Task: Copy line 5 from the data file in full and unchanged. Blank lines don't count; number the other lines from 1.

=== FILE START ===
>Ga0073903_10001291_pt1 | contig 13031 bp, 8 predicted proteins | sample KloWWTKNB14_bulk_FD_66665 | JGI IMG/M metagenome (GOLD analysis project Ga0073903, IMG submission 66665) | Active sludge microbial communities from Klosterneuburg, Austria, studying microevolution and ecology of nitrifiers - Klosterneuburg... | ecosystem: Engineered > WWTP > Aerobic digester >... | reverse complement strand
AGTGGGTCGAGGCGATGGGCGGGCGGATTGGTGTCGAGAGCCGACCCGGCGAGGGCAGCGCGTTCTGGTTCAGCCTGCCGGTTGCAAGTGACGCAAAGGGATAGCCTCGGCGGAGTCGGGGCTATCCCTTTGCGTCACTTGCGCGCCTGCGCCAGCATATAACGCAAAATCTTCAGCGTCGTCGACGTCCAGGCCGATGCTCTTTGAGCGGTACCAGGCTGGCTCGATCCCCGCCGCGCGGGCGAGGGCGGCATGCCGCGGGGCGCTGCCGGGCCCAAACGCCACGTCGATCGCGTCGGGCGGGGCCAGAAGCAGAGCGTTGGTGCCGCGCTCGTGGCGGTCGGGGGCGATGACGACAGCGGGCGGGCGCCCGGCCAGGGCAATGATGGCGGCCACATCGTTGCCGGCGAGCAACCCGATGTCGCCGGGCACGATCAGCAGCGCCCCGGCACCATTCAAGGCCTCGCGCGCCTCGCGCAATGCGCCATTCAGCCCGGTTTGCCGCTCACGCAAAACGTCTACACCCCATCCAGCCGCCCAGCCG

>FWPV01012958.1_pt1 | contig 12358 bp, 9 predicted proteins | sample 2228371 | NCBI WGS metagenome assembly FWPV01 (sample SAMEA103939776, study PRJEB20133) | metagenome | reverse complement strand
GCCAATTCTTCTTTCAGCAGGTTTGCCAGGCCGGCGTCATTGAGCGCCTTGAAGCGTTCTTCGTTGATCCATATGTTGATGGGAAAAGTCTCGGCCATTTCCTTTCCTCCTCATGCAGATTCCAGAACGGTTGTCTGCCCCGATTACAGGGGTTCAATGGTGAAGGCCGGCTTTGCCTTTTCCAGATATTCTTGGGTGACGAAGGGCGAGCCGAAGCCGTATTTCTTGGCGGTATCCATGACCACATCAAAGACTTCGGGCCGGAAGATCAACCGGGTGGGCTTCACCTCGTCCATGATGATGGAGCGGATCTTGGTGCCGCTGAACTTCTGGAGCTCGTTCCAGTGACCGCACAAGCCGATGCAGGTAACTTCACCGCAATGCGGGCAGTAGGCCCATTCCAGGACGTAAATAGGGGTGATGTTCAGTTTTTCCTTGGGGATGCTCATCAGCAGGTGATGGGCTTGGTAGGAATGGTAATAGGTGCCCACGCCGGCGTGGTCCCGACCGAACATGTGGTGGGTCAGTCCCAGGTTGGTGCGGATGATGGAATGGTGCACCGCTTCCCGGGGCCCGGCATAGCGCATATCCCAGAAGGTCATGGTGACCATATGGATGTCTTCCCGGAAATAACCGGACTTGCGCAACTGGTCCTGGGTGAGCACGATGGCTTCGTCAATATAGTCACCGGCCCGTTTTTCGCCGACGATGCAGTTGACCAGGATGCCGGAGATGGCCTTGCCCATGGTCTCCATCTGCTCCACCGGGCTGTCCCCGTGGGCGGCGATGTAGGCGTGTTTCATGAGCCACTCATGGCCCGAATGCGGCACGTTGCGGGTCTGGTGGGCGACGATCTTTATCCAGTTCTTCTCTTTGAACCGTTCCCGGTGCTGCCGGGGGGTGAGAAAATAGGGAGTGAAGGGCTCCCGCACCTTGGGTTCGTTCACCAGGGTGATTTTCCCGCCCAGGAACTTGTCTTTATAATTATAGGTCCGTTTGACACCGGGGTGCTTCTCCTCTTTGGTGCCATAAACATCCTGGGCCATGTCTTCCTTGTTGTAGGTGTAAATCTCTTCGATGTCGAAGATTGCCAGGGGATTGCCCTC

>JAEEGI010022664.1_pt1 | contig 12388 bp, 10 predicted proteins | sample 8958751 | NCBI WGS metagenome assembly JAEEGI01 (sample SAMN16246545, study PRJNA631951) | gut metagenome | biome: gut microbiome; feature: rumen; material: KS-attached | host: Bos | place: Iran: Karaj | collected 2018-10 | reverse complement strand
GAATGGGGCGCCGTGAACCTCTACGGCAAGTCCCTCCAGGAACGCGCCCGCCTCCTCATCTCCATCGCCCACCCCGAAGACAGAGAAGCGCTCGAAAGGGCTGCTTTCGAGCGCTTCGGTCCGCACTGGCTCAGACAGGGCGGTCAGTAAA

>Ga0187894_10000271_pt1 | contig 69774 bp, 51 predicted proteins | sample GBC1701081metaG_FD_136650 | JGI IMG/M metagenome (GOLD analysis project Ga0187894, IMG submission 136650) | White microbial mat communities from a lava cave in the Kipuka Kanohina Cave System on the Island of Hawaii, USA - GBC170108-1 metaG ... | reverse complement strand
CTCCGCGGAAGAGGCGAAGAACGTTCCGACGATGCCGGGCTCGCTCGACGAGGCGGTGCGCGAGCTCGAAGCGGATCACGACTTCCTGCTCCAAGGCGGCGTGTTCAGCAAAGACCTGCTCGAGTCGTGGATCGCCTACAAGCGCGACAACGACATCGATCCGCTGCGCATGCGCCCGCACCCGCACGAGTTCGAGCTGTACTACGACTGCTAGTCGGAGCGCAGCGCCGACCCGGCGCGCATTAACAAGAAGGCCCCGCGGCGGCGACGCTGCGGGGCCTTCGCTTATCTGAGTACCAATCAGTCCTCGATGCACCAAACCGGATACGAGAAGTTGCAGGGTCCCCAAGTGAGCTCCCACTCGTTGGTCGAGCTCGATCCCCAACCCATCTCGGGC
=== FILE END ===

>JAEEGI010022664.1_pt1 | contig 12388 bp, 10 predicted proteins | sample 8958751 | NCBI WGS metagenome assembly JAEEGI01 (sample SAMN16246545, study PRJNA631951) | gut metagenome | biome: gut microbiome; feature: rumen; material: KS-attached | host: Bos | place: Iran: Karaj | collected 2018-10 | reverse complement strand